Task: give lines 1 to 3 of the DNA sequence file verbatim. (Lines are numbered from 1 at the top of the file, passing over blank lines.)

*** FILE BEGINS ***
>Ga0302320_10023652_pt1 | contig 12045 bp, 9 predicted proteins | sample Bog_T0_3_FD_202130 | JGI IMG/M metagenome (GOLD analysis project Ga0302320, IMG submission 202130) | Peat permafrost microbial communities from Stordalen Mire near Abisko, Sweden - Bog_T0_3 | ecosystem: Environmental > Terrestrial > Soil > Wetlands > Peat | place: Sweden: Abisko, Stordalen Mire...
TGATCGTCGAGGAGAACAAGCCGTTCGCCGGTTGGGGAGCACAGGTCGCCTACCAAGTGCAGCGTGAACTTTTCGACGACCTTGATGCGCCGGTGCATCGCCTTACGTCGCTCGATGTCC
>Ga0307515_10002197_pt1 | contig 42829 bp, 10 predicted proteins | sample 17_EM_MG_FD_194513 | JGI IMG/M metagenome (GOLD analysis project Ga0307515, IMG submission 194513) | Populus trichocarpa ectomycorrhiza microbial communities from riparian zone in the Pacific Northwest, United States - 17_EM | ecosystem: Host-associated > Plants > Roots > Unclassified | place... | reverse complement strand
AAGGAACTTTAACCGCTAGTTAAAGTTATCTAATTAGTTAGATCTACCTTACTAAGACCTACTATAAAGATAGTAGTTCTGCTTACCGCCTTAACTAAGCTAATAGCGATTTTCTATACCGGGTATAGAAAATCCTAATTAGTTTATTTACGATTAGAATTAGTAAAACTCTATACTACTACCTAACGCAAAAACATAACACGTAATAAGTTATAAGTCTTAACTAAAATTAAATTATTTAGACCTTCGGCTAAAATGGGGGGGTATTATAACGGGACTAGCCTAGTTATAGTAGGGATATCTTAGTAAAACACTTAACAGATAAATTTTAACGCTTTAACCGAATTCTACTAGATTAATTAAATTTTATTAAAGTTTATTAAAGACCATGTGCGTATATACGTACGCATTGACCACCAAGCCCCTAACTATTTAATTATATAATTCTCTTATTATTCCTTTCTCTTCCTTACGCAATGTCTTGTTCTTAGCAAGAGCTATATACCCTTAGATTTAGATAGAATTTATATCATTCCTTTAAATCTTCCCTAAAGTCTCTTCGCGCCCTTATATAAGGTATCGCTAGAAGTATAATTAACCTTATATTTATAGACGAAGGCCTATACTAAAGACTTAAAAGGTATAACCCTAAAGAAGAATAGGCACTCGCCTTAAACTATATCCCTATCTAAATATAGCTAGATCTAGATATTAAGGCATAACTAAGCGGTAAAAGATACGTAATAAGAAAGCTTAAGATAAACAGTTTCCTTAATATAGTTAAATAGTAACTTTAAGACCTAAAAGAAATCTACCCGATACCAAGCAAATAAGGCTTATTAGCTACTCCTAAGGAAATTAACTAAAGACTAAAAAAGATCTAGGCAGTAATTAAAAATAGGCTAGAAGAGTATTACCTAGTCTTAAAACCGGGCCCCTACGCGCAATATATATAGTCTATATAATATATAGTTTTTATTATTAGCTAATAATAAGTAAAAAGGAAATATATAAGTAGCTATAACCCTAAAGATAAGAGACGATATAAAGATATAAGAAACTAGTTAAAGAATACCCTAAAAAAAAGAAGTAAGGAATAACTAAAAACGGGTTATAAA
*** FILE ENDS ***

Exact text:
>Ga0302320_10023652_pt1 | contig 12045 bp, 9 predicted proteins | sample Bog_T0_3_FD_202130 | JGI IMG/M metagenome (GOLD analysis project Ga0302320, IMG submission 202130) | Peat permafrost microbial communities from Stordalen Mire near Abisko, Sweden - Bog_T0_3 | ecosystem: Environmental > Terrestrial > Soil > Wetlands > Peat | place: Sweden: Abisko, Stordalen Mire...
TGATCGTCGAGGAGAACAAGCCGTTCGCCGGTTGGGGAGCACAGGTCGCCTACCAAGTGCAGCGTGAACTTTTCGACGACCTTGATGCGCCGGTGCATCGCCTTACGTCGCTCGATGTCC
>Ga0307515_10002197_pt1 | contig 42829 bp, 10 predicted proteins | sample 17_EM_MG_FD_194513 | JGI IMG/M metagenome (GOLD analysis project Ga0307515, IMG submission 194513) | Populus trichocarpa ectomycorrhiza microbial communities from riparian zone in the Pacific Northwest, United States - 17_EM | ecosystem: Host-associated > Plants > Roots > Unclassified | place... | reverse complement strand